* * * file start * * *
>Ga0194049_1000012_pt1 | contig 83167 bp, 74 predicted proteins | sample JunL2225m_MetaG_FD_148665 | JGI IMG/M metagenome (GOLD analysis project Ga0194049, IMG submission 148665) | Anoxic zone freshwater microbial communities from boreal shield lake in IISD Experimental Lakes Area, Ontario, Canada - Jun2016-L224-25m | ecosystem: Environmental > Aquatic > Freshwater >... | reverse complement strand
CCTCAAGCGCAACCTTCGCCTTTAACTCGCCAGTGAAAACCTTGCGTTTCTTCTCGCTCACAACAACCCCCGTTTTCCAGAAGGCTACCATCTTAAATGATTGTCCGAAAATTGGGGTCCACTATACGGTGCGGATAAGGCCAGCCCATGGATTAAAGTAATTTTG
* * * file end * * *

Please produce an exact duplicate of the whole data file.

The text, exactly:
>Ga0194049_1000012_pt1 | contig 83167 bp, 74 predicted proteins | sample JunL2225m_MetaG_FD_148665 | JGI IMG/M metagenome (GOLD analysis project Ga0194049, IMG submission 148665) | Anoxic zone freshwater microbial communities from boreal shield lake in IISD Experimental Lakes Area, Ontario, Canada - Jun2016-L224-25m | ecosystem: Environmental > Aquatic > Freshwater >... | reverse complement strand
CCTCAAGCGCAACCTTCGCCTTTAACTCGCCAGTGAAAACCTTGCGTTTCTTCTCGCTCACAACAACCCCCGTTTTCCAGAAGGCTACCATCTTAAATGATTGTCCGAAAATTGGGGTCCACTATACGGTGCGGATAAGGCCAGCCCATGGATTAAAGTAATTTTG